Preparing for Health in Power
Pre-exposure prophylaxis, abbreviated as ‘Prep’, is being made available on the Scottish NHS. The treatment is designed to reduce the risk of HIV transmission. Meanwhile ‘Kadcyla’, a drug for breast cancer, has been given the green light by the Scottish Medicines Consortium. Per annual dosage, Prep costs £5000 and Kadcyla costs £90,000. The English NHS, by contrast, has recently announced the withdrawal of some pills, focusing on tablets perceived as lifestyle choices and pointing out the greater efficiency of private provision for certain goods. Controversies about the choices made by medical authorities, and the values and priorities those decisions involve, are now mixed up in the political differences between Scotland and England.
You might hope that the suffering of patients being treated for deadly diseases would not have to refer us back to an ancient border dispute. Imagine a dreamy utopian world in which one National Health Service, operating across the United Kingdom, achieved broadly consistent policies and principles. The implementation of healthcare would not have to vary much from region to zone to area. Unfortunately the proverbial boat appears to have sailed, or sunk, on that possibility. Blame the Conservatives, or Labour, or the Liberal Democrats, or whoever you like.
Strange, if you give it a moment’s thought. What happened to the vision of about 70 years ago? Britain, collectively triumphant through the trials of Churchill’s anti-Hitler leadership, both the poor and the rich emboldened by brutal experiences and encouraged by the success of communal planning, the nation fairly united around important priorities like survival, food, prosperity and health… in this atmosphere, our NHS grew up. Now it appears that healthcare, free at the point of need, has reached a fragile and senile maturity, limping and squabbling towards retirement. Pressures from demographics and economics were challenging enough, before we started dribbling constitutional dispute into the cocktail.
First Minister Sturgeon must know the power of health issues. Glasgow outcomes are notorious. The Labour Party, which Nicola’s movement has now almost eradicated in Scotland, colonised the topic across the decades — essentially for two reasons. One factor is the coincidence of the political cycle. The Conservative Party cannot easily own a policy area if they did not originate the revolution in that domain. The other has to do with ideas. Sharing the costs of dealing with horrific reality is evidently a strength of socialism. People experience terror at the thought of death and the various torments of the body and the mind. Handling the breakdown of cells and organs, alleviating the attendant anxieties, preventing the worst possibilities and caring for the terminally ill will, probably, always be expensive.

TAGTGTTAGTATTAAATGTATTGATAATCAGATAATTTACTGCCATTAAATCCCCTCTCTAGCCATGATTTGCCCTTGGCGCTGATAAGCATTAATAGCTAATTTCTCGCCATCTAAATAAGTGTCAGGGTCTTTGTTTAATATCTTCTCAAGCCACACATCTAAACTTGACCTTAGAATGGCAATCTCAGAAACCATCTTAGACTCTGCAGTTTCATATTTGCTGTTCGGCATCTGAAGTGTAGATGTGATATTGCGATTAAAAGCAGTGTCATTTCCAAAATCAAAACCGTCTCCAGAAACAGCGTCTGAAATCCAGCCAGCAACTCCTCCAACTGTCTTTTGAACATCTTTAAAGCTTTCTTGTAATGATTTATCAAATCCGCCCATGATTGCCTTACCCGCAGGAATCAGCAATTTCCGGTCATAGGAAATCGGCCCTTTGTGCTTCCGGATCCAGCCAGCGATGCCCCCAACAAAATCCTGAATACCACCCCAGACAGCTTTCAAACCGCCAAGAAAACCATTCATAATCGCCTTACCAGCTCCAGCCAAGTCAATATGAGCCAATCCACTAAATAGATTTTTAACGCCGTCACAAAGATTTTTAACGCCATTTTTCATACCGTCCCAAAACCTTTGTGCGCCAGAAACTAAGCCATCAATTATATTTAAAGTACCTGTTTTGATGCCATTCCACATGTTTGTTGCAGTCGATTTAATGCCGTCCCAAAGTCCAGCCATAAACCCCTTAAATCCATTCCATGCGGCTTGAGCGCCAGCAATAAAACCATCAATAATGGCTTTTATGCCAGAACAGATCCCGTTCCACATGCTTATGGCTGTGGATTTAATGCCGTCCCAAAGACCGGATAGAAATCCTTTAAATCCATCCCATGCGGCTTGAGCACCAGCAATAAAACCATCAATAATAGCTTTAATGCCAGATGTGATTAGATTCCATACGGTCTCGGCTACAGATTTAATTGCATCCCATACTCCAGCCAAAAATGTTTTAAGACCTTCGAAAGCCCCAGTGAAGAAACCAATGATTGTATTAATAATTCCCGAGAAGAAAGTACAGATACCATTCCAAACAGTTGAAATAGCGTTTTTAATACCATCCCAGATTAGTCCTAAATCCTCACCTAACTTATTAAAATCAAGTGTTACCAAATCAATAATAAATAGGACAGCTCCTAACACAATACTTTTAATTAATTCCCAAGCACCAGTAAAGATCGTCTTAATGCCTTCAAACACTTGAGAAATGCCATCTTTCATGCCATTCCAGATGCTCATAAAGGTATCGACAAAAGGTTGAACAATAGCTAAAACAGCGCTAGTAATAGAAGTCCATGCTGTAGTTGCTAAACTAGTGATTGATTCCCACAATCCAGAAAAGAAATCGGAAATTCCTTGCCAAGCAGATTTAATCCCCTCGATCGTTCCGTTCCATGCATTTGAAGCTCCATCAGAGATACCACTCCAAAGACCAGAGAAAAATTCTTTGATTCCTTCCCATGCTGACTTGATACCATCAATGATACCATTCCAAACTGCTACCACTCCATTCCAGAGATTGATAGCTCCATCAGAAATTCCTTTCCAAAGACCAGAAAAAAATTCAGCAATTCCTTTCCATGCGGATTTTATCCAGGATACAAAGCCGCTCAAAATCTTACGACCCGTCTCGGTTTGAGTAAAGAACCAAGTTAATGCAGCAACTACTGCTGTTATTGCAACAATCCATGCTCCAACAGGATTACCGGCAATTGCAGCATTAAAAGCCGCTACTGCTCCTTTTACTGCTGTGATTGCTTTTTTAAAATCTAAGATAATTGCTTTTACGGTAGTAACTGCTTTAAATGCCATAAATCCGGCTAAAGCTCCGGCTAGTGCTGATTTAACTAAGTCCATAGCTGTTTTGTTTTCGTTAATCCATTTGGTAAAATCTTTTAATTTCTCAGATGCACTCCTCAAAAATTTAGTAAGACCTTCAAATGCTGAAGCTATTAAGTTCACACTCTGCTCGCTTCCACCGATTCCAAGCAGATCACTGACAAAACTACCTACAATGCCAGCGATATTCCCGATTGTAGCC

Former Labour Chancellor, Alistair Darling, was replaced as the Westminster Member of Parliament in Edinburgh South West by Joanna Cherry, a lawyer, who was recently ridiculed by an English audience on Question Time. Even after the campaign for independence weaponised the problem of the future Scottish currency, Cherry was not ready for the question. Will we remain entitled to use the UK pound, and if not what will we do? It was awkward television. Darling won his seat from a Conservative in 1987, as part of the sweep of Scotland that undermined Thatcher’s hold on Britain. In that election, the Conservatives lost 11 of their 21 Scottish seats. You might be surprised to learn that there was ever any Tory representation north of Hadrian’s Wall, let alone as recently as thirty years ago.
The nationalists have done a great job of allowing people here to believe that all of Scotland basically speaks with one voice, having almost identical opinions on important matters. The reality is profoundly different. What SNP enthusiasts think is true could fill lochs, bothies, babbling brooks. You can’t force everyone to sing from the same Party Political Broadcast. One of the oldest and most influential Scottish institutions, the Church of Scotland, could not even sustain religious unity between Edinburgh and the Outer Hebrides. Football, perhaps an emotional substitute for Jesus, easily descends into sectarian division. What makes Bute House imagine that a government authority structure will manage it? More importantly, why does anyone trust this new political elite?
If it matters, I have my doubts about the Prep idea. LGBT communities, and other individuals who are classed as being at high risk, might well benefit from prevention strategies. Personal responsibility in sexual behaviour and dependency on medication, however, are not difficulties that should be drowned out by the principle of national healthcare as a universal and free insurance policy. We cannot sustain the NHS if we do not work together to defend it from the sub-Thatcherite zealots. Their great power is the argument that individuals need to “take back control” and stop relying on the state. It is effective because there is some truth in it. Facilitating condom-free promiscuity and piling up the debt burdens, obviously, will not help. As to the expensive breast cancer treatment, please ask a nurse or a doctor.